Table 1 Baseline Feature Comparisons Between the Depression Group and the Non Depression Group at 3 Months After Stroke Onset

Assessment Results of WMH in All Stroke Cases

Between the depression and the non-depression groups at 3 months, there was no significant difference in Fazekas PVWMH score, the presence of PVWMH according to Fazekas, Fazekas DWMH score, the existence of DWMH according to Fazekas, Fazekas total score, Scheltens PVWMH total score, the presence of PVWMH according to Scheltens, occipital caps score, bands score, Scheltens DWMH total score, the presence of DWMH according to Scheltens, frontal score, parietal score, occipital score, temporal score, Scheltens basal ganglia WMH score, Scheltens infratentorial WMH score, Scheltens total score, and the number of lacunes and ventricle-to-brain ratio, in the 216 patients who had been followed up effectively (p > 0.05) (Table 2). Similar negative results were obtained for comparisons between the continuous depression group versus the non-depression group at 3 months, and the continuous depression group versus the depression remission group (p > 0.05) (Table 2).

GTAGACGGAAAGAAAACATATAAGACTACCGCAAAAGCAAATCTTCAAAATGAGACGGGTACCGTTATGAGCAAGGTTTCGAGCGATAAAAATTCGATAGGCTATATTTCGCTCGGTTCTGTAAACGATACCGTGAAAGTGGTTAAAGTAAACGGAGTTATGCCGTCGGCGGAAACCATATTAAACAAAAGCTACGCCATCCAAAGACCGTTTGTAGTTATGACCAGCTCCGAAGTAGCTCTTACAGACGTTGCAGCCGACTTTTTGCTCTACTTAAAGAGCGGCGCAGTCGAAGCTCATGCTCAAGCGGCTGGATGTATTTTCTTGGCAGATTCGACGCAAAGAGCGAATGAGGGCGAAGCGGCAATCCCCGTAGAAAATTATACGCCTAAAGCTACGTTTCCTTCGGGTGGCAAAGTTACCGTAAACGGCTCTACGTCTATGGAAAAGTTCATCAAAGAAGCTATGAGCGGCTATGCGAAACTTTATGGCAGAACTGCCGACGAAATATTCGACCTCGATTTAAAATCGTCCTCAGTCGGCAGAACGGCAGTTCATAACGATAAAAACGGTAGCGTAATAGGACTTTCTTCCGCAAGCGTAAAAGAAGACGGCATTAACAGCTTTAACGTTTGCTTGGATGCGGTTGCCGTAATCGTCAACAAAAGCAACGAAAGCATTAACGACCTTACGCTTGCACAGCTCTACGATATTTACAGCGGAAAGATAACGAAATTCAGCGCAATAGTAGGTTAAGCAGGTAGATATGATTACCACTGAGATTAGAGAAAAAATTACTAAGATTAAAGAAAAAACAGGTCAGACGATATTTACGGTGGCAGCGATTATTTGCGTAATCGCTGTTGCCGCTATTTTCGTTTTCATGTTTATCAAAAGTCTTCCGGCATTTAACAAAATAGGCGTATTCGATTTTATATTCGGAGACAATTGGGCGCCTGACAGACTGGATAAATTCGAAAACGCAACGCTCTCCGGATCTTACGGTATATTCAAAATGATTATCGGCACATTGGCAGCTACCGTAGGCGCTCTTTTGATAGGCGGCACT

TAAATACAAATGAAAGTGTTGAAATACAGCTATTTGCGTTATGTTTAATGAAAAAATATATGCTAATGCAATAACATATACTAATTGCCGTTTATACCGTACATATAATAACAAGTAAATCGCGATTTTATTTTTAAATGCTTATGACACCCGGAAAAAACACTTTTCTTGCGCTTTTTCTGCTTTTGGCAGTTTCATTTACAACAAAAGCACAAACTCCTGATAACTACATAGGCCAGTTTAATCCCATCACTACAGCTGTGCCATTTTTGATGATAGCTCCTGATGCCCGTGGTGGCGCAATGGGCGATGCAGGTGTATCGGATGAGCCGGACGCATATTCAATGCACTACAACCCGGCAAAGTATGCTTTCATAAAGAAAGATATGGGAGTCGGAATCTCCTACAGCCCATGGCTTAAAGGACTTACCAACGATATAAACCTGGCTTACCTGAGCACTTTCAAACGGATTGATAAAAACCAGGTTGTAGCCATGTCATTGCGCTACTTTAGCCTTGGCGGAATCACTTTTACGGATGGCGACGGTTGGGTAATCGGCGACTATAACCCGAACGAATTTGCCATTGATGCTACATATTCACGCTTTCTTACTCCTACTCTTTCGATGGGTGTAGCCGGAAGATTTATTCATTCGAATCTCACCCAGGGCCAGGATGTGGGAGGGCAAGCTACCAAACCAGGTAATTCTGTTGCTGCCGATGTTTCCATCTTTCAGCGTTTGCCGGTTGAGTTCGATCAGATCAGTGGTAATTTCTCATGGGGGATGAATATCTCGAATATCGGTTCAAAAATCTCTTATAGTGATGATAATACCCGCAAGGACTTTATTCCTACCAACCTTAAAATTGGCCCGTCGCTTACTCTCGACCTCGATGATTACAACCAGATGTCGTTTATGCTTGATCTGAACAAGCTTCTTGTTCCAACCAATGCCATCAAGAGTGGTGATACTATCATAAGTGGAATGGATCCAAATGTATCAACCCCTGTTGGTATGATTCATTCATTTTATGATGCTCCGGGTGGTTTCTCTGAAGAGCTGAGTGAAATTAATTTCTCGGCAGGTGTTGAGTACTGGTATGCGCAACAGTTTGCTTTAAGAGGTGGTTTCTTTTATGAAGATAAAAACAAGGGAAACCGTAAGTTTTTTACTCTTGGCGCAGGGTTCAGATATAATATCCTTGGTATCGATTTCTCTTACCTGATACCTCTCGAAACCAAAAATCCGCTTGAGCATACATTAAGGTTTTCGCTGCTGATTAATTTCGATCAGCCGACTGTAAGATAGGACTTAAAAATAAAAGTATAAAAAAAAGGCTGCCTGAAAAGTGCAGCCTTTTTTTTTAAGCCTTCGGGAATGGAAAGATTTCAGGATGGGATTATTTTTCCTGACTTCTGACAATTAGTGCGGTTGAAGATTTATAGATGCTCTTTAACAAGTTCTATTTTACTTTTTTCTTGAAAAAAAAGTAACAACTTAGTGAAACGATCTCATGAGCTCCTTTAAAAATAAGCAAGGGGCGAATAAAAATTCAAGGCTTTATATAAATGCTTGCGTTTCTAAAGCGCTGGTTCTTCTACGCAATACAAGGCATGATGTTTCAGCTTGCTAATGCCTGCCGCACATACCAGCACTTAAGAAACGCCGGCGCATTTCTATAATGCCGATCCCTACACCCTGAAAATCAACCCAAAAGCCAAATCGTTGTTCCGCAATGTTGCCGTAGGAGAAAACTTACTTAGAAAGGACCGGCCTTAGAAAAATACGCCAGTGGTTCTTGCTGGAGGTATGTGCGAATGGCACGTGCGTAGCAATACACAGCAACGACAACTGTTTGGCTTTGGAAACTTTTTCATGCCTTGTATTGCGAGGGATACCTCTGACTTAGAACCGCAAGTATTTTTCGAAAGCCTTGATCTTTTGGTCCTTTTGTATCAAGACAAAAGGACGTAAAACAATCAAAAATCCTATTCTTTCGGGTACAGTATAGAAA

Table 2 Comparisons of WMH, Number of Lacunes and Ventricle-to-Brain Ratio Between the Depression Group and the Non Depression Group at 3 Months After Stroke Onset

There was a significant difference in Fazekas DWMH score between the late-onset PSD group and the non-depression group at 3 months (p = 0.032) (Table 2). However, the results could not be confirmed by Scheltens assessment (p > 0.05) (Table 2).

There was a significant difference in Fazekas DWMH score between the late-onset PSD group and the continuous non-depression group (p = 0.047) (Table 2). Similarly, the results could also not be confirmed by Scheltens assessment (p > 0.05) (Table 2).

General Data from Male Stroke Cases